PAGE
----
Saturday, January 11, 2014

Mormon Busy-work

        Back in the days when I was a believing Mormon, my church-mates and I often touted the busy-ness of our lives as a mark of pride. We work up early every morning for seminary, showing up at the church building at 6:30 for 45 minutes of scripture study. We had church on Sundays that lasted 3 hours. We had youth activities. Most of our time outside work or school was taken up by church activities. Mentally, we were preparing ourselves for the days when we would go on missions and have children and become homemakers and serve as lay-clergy and do volunteer work for the church, balancing the ever-increasing demands of life and church. 
          We told ourselves – and each other – that the time we invested and the sacrifices we made were for the better good. These were the sacrifices that got us closer to the ever-illusive promise of the Celestial Kingdom and godliness. I too was constantly exhausted, struggling to balance my life with the demands of church. But I told myself that the work just made me stronger and so I persevered.
          Looking back, I wonder how much of that was time well spent and how much of that was time wasted. As Mormons, we were workers. We invested a lot of time and effort, struggling to balance everything that the church demanded of us. But how many of these requirements were impactful and how many of these requirements were simply busywork, tasks designed to keep the members exhausted and stuck in the system?
          As a Mormon, I learned how to work. I learned how to wake up early even when I didn’t want to. I learned how to keep going even when I wanted to quit. I learned to pull long hours and still wake up the next day. I learned not to stop.
        However, what I didn’t learn was to make my work mean something. I never learned how give my work impact and significance. I never learned how to prioritize and to establish boundaries. I never learned how to say no or to question whether I should be doing something. I never learned to value my time.
         I went to seminary because Mormonism required me to. I didn’t question why I was spending 45 minutes a day learning something that didn’t seem relevant. I didn’t learn to ask if it was a productive use of time or simply another activity that lead me towards exhaustion without accomplishing anything significant.
          Sometimes I feel this idea of busywork strikes at the heart of what Mormonism is. Mormonism is a demanding religion – members are required to invest significant amounts of time, money, and emotional energy. This has been the case from the earliest days of Mormonism, when the early converts gave up their homes and their families to follow the leaders across the US. However, we were never allowed to ask why. We couldn’t question the leaders. We weren’t supposed to read the outside literature on Mormonism.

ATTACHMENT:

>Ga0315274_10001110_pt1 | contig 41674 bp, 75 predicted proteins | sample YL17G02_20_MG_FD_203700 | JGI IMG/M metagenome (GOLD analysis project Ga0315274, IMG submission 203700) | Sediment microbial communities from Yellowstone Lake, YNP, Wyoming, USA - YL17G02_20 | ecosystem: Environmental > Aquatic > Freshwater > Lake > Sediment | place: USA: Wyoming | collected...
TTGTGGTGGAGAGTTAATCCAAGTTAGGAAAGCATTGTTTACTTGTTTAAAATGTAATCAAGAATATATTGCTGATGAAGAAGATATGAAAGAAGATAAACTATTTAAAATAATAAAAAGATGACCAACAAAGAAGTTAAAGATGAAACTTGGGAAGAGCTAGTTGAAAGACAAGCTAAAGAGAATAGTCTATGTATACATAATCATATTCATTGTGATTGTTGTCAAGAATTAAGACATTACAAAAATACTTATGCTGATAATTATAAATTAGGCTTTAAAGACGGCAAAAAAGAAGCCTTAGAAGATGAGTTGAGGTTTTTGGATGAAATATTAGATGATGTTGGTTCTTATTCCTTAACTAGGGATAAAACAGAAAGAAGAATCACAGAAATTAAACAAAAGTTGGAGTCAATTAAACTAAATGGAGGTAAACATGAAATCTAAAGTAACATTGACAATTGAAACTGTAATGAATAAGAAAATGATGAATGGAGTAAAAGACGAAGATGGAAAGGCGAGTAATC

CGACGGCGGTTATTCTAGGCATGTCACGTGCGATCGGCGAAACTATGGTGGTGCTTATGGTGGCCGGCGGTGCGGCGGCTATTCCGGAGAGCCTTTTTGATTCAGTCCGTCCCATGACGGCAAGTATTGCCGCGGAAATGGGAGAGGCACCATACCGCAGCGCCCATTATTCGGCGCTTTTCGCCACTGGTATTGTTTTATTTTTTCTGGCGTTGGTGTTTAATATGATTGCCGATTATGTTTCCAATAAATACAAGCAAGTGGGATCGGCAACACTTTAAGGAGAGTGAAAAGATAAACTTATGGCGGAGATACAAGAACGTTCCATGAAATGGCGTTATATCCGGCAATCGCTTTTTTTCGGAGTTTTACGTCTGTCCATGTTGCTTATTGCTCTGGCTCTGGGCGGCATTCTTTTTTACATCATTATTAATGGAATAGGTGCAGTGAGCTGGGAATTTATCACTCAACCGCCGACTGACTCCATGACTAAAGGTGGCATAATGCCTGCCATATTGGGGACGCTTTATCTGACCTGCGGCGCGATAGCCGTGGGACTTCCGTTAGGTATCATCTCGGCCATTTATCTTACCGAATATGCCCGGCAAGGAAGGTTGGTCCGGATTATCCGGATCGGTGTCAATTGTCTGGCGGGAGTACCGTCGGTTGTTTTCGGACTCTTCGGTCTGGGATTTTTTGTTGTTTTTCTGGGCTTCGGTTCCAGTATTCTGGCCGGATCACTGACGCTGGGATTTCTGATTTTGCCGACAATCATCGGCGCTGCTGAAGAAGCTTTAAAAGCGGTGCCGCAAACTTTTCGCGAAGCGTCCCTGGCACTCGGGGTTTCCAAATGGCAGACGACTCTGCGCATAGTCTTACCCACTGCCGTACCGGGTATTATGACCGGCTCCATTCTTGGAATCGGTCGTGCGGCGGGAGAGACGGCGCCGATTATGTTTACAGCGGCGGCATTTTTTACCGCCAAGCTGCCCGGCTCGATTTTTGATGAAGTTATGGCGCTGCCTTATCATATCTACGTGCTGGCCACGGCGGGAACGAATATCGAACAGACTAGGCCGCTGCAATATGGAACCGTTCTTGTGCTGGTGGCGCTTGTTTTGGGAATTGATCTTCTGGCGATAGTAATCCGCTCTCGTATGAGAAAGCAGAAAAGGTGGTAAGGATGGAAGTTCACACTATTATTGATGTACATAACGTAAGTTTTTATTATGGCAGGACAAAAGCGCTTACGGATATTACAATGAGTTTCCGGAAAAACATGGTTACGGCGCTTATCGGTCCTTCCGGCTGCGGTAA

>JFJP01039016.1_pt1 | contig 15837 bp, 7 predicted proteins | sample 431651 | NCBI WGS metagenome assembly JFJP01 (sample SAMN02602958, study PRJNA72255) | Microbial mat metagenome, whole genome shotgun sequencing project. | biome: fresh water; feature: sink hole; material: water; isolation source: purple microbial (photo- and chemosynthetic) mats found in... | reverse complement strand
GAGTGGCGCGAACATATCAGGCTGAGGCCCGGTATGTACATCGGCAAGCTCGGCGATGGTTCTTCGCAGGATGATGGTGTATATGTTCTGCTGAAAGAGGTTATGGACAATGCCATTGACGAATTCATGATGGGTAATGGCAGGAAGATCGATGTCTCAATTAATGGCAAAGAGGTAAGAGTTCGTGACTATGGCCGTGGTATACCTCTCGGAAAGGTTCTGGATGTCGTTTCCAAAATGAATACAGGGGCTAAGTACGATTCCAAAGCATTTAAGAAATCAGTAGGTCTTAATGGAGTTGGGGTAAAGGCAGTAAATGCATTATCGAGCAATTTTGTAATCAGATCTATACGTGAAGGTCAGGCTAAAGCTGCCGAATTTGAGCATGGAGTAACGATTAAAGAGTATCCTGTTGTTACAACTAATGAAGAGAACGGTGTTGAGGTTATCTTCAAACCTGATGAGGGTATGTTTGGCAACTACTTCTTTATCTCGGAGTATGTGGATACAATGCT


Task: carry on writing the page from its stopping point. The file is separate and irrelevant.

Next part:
We were just supposed to stay busy following directions.

Saturday, January 4, 2014

Attendance Lessons

Last month, my bosses at work decided to institute an attendance competition.  As high school teachers, we are required to submit attendance electronically every period.  In order to improve our record, which factors into the amount of funding our school receives, the deans of instruction started a competition, declaring that the team with the best attendance record would be treated to breakfast by the losing team. 
Some teachers are very methodical and always get their attendance in on time.  I am not one of them.  As a first-year teacher responsible for teaching 3 different subjects, I feel like I’m juggling chainsaws, trying to remember to do everything that is required of me.  Everyday, I teach three sections of anatomy and physiology, two sections of AP Biology, and one section of a research class.  On the days when I am more frazzled than normal (and there are many of them), my attendance record slips. 
At the end of every day, the deans sent out attendance records, with details of which teacher forgot to take attendance during what period.  Inevitably, my name was always on the list, a badge of shame as to my sloppy record.  The leader of our team – the head of the social studies department – began to get into the habit of stopping me in the hallway to talk to me about my attendance.  Then she started to send out team-wide emails every period to remind us to take attendance.  Emails that I never saw in time for them to be of any use. 
I am a pretty stubborn person.  Put enough pressure on me and my first instinct is to do the opposite of what people are pressuring me to do.  However, this was the workplace and the competition, misguided as it may have been, was for a worthy cause.  I did want to be better at taking attendance even if it did irritate me that my name and attendance record was sent to the rest of my colleagues on a daily basis. 
So I swallowed my pride.  I bit my tongue, holding back the sarcastic comments, and I nodded along to my colleague’s suggestions.  One of my students, in a burst of energy that I have yet to see being applied to biology, made a huge sign for my classroom that said “TAKE ATTENDANCE.”  My problematic class was the last period of the day, when I was too tired to remember much of anything.  So a teacher down the hall assigned a student to come and remind me.  Everyday, this student, who at the beginning of the year wrote down that his goal for my class was “to remain invisible for the entire year,” came walking into my room to remind me to take attendance.